Perhaps proving that peace is possible, a majority of humans in one survey said that they’d trust robots with their mental health. 

 

 

If there’s one subtle victim of 2020’s pandemic, it may well be our assumption that we know up from down, and friend from foe. The years previous have been highlighted by a familiar antagonist, our fear of technology, or more accurately put, what our robot creations will do to us when they join the dots.

Sophia, the AI Saudi national better known as the “hot robot” who wants to kill us all, is probably the finest example of our nervous laughter. But, our attention should also go to Tay, the well-meaning chatbot we taught to be racist. My point is that the lines are clearly drawn. We’re over here, they’re over there.

 

 

However, a study (established by Oracle and Workplace Intelligence) of over 12,000 workers over twelve countries has suggested that we may be ready to lower our guard. Simply put, a staggering 82% of respondents have claimed that they’d rather trust a machine with their mental health over their average human counterpart. Which is as staggering as it is emboldening. What’s this awkwardness warm feeling I’m feeling?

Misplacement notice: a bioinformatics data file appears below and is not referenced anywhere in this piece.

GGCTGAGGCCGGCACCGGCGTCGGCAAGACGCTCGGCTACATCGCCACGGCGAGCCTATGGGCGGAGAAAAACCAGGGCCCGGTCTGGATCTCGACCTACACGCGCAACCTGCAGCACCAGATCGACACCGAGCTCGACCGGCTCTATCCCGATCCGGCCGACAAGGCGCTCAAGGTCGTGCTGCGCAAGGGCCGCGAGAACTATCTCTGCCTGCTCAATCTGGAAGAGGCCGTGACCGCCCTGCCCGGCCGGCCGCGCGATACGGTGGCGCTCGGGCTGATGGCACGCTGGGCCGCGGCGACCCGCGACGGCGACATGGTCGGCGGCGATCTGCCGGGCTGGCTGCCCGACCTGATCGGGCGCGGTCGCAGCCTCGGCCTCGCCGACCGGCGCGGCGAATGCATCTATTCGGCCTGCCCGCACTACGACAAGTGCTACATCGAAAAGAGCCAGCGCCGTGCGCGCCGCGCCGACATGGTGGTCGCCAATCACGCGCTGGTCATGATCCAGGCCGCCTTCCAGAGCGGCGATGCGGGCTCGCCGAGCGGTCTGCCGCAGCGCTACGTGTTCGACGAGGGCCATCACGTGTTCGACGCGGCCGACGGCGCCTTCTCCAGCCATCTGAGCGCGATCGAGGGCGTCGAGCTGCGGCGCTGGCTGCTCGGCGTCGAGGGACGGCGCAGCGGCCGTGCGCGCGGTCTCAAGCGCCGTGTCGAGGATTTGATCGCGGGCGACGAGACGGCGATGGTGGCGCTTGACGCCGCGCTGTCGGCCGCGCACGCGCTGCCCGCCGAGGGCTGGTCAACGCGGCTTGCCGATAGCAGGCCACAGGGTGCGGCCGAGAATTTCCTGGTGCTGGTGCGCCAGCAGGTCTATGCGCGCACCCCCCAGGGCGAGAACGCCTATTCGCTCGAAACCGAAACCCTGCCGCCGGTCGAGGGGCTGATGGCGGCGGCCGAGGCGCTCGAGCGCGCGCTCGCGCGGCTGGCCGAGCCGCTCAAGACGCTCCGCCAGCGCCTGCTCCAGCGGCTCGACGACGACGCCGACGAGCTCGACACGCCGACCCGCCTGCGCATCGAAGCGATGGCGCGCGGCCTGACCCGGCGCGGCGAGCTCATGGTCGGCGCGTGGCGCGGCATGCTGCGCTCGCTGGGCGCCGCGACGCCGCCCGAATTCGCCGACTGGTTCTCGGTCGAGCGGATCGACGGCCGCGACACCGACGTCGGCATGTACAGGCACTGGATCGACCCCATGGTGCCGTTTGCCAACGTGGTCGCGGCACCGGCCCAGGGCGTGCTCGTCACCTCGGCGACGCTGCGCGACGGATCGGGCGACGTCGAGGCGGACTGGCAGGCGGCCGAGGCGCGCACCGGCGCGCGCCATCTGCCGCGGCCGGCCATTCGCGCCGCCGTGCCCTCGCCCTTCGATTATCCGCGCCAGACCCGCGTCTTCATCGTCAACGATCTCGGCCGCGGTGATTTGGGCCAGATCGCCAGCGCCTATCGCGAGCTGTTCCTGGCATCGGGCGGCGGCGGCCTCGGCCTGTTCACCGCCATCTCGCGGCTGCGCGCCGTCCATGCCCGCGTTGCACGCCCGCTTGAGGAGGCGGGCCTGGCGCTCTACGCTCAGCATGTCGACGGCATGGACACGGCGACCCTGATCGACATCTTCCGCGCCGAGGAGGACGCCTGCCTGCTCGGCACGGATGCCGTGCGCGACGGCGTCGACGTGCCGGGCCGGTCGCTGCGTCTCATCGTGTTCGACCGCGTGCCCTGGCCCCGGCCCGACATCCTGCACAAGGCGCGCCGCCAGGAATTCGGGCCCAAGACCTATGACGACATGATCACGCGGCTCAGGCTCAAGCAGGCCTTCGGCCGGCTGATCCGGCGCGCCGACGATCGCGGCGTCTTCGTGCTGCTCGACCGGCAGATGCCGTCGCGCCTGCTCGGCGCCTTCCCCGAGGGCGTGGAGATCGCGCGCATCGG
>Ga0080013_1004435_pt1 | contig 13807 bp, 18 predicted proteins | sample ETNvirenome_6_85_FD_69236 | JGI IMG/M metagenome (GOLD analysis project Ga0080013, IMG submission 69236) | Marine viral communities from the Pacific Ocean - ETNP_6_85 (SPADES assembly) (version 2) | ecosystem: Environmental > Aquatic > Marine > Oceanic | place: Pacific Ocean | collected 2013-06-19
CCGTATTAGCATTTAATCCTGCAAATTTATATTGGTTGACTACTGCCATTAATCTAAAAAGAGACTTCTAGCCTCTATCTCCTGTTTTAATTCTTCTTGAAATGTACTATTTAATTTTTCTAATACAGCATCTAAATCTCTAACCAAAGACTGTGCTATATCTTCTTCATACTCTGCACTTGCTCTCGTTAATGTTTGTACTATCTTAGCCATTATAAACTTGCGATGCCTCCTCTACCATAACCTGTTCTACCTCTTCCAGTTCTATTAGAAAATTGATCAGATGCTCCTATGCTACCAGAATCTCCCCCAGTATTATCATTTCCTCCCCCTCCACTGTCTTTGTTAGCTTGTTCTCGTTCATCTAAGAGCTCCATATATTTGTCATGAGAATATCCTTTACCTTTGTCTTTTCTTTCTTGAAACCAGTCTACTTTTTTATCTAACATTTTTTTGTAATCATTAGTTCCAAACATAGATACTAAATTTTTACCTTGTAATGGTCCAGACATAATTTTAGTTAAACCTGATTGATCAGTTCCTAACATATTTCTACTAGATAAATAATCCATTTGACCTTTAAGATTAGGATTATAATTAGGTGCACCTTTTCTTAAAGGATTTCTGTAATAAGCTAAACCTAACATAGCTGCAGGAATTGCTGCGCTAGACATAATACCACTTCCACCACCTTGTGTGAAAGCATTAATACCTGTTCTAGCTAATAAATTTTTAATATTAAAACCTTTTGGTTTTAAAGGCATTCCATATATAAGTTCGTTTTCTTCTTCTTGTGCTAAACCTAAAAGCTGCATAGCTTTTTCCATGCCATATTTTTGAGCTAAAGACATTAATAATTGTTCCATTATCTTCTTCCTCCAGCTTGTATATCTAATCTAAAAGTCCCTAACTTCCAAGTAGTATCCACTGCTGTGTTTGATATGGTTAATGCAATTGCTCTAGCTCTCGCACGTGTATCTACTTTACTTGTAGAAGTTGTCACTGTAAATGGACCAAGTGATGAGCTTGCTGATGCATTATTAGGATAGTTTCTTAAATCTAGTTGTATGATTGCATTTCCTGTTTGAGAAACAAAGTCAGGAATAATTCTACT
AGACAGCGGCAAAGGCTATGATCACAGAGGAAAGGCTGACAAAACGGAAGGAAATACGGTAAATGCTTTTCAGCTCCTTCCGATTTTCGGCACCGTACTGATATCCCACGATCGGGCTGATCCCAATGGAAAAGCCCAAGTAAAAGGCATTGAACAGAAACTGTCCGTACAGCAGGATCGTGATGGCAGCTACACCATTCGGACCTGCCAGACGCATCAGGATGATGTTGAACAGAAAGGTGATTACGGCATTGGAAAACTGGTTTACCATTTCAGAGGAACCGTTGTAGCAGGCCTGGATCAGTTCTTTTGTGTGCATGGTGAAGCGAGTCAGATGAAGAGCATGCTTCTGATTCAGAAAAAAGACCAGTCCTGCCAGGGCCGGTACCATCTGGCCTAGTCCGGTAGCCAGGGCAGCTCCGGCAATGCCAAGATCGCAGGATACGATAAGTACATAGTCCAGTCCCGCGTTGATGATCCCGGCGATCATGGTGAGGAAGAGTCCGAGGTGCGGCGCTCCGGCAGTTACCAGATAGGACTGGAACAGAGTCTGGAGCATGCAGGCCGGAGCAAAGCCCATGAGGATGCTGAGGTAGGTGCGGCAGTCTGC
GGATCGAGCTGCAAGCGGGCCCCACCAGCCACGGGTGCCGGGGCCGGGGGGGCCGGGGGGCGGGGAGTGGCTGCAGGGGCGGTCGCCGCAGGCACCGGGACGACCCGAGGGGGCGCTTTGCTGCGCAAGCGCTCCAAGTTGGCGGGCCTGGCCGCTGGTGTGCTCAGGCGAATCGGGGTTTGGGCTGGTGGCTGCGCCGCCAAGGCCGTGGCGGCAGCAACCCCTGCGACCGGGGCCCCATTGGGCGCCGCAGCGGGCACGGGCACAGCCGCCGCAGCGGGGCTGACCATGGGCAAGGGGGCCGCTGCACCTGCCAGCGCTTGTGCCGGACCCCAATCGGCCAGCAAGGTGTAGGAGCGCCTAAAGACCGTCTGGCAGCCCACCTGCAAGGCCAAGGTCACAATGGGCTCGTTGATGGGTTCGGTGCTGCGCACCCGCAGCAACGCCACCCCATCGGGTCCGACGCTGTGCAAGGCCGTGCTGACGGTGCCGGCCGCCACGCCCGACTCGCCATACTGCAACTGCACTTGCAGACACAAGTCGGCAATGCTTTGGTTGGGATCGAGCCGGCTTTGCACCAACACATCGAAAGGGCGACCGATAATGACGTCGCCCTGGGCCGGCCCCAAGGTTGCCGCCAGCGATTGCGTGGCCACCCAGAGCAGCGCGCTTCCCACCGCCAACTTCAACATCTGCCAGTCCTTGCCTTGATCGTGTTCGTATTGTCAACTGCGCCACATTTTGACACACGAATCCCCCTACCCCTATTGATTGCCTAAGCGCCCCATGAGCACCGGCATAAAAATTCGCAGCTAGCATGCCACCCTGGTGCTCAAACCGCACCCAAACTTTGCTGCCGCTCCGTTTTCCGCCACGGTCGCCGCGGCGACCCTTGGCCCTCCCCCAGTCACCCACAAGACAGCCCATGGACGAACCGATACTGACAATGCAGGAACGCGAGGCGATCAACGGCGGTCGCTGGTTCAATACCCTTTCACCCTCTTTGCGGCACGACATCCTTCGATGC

B&T summarised the rest of the findings thusly: “People want more from technology than collaboration tools and instead want technology to support their mental health.

“Only 18 per cent of people would prefer humans over robots to support their mental health as they believe robots provide a judgement-free zone (34 per cent), an unbiased outlet to share problems (30 per cent), and quick answers to health-related questions (29 per cent).

“68 per cent of people would prefer to talk to a robot over their manager about stress and anxiety at work and 80 per cent of people are open to having a robot as a therapist or counsellor.

“75 per cent say AI has helped their mental health at work. The top benefits noted were providing the information needed to do their job more effectively (31 per cent), automating tasks and decreasing workload to prevent burnout (27 per cent), and reducing stress by helping to prioritize tasks (27 per cent).

“AI has also helped the majority (51 per cent) of workers shorten their workweek and allowed them to take longer vacations (51 per cent). Over half of respondents say AI technology increases employee productivity (63 per cent), improves job satisfaction (54 per cent) and improves overall well-being (52 per cent).”

 

 

 

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